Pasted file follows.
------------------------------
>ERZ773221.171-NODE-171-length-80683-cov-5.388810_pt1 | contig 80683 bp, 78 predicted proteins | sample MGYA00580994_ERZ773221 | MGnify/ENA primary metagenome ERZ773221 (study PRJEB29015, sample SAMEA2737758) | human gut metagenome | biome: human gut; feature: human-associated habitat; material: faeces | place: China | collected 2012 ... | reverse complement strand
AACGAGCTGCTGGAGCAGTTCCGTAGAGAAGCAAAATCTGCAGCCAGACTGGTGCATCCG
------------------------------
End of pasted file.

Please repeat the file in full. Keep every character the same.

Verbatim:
>ERZ773221.171-NODE-171-length-80683-cov-5.388810_pt1 | contig 80683 bp, 78 predicted proteins | sample MGYA00580994_ERZ773221 | MGnify/ENA primary metagenome ERZ773221 (study PRJEB29015, sample SAMEA2737758) | human gut metagenome | biome: human gut; feature: human-associated habitat; material: faeces | place: China | collected 2012 ... | reverse complement strand
AACGAGCTGCTGGAGCAGTTCCGTAGAGAAGCAAAATCTGCAGCCAGACTGGTGCATCCG